Journal cover Journal topic
Biogeosciences An interactive open-access journal of the European Geosciences Union
Journal topic
Volume 13, issue 3
Biogeosciences, 13, 691-705, 2016
https://doi.org/10.5194/bg-13-691-2016
© Author(s) 2016. This work is distributed under
the Creative Commons Attribution 3.0 License.
Biogeosciences, 13, 691-705, 2016
https://doi.org/10.5194/bg-13-691-2016
© Author(s) 2016. This work is distributed under
the Creative Commons Attribution 3.0 License.

Research article 04 Feb 2016

Research article | 04 Feb 2016

Fate of terrestrial organic carbon and associated CO2 and CO emissions from two Southeast Asian estuaries

D. Müller et al.
Viewed  
Total article views: 2,608 (including HTML, PDF, and XML)
HTML PDF XML Total Supplement BibTeX EndNote
1,834 719 55 2,608 162 63 71
  • HTML: 1,834
  • PDF: 719
  • XML: 55
  • Total: 2,608
  • Supplement: 162
  • BibTeX: 63
  • EndNote: 71
Views and downloads (calculated since 05 Jun 2015)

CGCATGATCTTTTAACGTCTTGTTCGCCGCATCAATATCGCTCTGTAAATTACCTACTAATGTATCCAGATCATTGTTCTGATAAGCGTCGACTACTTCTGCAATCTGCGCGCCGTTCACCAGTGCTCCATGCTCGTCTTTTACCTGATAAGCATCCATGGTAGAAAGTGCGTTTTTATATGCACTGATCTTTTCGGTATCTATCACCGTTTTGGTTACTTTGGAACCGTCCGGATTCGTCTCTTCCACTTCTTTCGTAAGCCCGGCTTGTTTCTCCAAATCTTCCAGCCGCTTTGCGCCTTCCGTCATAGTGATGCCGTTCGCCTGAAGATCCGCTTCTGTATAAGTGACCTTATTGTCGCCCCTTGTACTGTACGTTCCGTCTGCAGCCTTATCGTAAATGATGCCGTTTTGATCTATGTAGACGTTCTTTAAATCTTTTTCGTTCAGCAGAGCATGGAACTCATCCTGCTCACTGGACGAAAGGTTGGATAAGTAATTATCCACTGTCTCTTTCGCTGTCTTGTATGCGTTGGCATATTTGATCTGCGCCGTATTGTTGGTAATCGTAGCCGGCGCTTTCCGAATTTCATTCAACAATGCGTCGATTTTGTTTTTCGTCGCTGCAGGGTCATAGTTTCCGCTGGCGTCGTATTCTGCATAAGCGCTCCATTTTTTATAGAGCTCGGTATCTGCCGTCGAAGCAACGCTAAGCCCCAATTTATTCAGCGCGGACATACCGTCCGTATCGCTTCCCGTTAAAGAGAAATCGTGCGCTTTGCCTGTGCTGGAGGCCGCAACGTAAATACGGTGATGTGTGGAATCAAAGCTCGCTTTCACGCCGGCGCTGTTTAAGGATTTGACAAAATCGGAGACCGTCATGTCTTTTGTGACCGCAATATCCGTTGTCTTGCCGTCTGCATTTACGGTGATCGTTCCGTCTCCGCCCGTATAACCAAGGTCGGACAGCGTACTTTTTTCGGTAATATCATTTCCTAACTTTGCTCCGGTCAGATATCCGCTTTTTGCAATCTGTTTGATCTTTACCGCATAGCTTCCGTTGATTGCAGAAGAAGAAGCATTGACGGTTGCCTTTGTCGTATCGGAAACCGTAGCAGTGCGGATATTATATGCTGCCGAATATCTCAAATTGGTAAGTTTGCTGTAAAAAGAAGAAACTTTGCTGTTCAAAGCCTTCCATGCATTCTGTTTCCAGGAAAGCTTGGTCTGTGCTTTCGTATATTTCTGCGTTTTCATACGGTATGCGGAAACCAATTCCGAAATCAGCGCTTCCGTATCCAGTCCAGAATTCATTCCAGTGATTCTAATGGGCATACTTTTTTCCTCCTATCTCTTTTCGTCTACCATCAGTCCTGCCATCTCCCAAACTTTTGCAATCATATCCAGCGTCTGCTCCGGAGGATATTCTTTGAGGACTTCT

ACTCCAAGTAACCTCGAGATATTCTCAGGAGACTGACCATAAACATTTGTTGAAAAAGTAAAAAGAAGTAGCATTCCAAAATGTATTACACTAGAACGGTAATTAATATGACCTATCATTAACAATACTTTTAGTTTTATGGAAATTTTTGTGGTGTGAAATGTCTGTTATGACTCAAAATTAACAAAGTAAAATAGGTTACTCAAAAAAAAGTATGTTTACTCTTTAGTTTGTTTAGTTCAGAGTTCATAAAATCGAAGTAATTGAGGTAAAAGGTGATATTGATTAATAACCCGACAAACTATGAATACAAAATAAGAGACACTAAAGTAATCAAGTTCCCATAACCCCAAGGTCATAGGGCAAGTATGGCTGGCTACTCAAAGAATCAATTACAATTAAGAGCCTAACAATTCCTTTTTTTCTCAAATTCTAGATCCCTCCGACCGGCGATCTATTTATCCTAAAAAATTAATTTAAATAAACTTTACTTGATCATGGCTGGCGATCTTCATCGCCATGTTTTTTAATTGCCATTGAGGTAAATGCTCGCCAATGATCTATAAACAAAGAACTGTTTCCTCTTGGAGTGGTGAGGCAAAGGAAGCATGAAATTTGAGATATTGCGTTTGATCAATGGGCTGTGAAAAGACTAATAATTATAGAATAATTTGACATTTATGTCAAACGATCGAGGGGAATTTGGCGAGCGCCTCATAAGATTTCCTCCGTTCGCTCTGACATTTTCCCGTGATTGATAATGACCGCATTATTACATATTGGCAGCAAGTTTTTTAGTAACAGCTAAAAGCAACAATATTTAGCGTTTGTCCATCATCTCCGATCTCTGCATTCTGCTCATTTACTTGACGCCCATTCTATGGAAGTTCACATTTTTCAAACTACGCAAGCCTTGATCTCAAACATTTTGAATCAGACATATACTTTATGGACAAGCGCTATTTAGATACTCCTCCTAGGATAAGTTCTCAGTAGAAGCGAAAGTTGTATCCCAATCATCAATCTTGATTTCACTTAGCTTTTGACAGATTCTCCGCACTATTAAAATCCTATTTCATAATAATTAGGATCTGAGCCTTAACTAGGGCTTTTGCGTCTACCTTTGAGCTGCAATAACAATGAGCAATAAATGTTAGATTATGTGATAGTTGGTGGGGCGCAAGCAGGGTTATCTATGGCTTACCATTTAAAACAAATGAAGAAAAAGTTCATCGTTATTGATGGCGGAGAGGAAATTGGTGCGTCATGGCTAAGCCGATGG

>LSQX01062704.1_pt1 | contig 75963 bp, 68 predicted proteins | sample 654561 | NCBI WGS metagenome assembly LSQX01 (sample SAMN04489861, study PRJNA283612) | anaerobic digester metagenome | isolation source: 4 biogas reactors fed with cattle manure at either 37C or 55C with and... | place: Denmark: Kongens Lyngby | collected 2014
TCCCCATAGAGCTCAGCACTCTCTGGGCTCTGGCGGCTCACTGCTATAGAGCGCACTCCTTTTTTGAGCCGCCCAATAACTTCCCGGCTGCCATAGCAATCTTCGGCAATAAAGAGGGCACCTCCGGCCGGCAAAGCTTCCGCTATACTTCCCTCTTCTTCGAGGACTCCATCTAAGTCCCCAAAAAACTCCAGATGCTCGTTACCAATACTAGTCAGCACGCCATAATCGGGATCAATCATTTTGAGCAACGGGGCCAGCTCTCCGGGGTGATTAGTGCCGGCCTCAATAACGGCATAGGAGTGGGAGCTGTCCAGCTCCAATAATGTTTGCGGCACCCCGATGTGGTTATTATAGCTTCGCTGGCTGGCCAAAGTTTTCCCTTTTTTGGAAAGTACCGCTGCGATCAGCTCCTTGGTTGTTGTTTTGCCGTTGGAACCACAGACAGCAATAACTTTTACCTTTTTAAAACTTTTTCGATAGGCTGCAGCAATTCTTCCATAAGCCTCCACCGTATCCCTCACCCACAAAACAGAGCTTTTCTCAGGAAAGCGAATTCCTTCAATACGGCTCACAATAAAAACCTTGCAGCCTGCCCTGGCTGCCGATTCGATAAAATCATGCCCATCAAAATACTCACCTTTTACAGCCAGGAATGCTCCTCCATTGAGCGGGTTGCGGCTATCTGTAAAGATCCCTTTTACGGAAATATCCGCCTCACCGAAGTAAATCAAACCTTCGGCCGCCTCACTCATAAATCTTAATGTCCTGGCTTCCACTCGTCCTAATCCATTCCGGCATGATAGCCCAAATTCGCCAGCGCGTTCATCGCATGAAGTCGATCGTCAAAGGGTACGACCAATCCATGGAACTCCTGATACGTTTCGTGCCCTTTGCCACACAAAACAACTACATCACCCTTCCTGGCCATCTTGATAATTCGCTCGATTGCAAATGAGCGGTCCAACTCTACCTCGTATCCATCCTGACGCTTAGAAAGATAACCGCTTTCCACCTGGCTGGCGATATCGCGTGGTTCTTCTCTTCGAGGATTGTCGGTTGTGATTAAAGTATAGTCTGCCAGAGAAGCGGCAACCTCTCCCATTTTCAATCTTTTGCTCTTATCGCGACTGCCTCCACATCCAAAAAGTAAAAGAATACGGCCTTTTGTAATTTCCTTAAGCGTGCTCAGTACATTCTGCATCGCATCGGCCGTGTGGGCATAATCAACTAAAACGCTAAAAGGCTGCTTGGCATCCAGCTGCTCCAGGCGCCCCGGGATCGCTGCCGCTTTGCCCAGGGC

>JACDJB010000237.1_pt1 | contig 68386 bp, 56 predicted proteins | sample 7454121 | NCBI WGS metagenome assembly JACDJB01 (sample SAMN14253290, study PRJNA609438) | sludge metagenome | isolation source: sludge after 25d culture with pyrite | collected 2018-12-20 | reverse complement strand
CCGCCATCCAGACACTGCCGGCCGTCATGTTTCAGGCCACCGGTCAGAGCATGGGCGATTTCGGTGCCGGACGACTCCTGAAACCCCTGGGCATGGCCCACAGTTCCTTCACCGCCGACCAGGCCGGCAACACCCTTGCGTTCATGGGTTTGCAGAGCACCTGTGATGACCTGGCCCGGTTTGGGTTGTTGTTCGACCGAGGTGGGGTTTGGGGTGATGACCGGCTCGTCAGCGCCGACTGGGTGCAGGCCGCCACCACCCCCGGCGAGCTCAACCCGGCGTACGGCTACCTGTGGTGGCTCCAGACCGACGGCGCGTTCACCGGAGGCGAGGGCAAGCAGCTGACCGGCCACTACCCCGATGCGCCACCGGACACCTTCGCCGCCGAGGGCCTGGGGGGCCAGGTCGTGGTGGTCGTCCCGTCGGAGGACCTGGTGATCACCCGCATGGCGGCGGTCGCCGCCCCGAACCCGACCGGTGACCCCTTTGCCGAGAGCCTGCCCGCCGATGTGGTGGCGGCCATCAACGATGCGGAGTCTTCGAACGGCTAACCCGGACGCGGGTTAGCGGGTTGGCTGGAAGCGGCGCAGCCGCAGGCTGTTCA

Cumulative views and downloads (calculated since 05 Jun 2015)
Cited  
Saved (final revised paper)  
No saved metrics found.
Saved (discussion paper)  
Discussed (final revised paper)  
Discussed (discussion paper)  
No discussed metrics found.
Latest update: 19 Jul 2019
Publications Copernicus
Download
Short summary
We studied organic carbon and the dissolved greenhouse gases carbon dioxide (CO2) and carbon monoxide (CO) in two estuaries in Sarawak, Malaysia, whose coast is covered by carbon-rich peatlands. The estuaries received terrestrial organic carbon from peat-draining tributaries. A large fraction was converted to CO2 and a minor fraction to CO. Both gases were released to the atmosphere. This shows how these estuaries function as efficient filters between land and ocean in this important region.
We studied organic carbon and the dissolved greenhouse gases carbon dioxide (CO2) and carbon...
Citation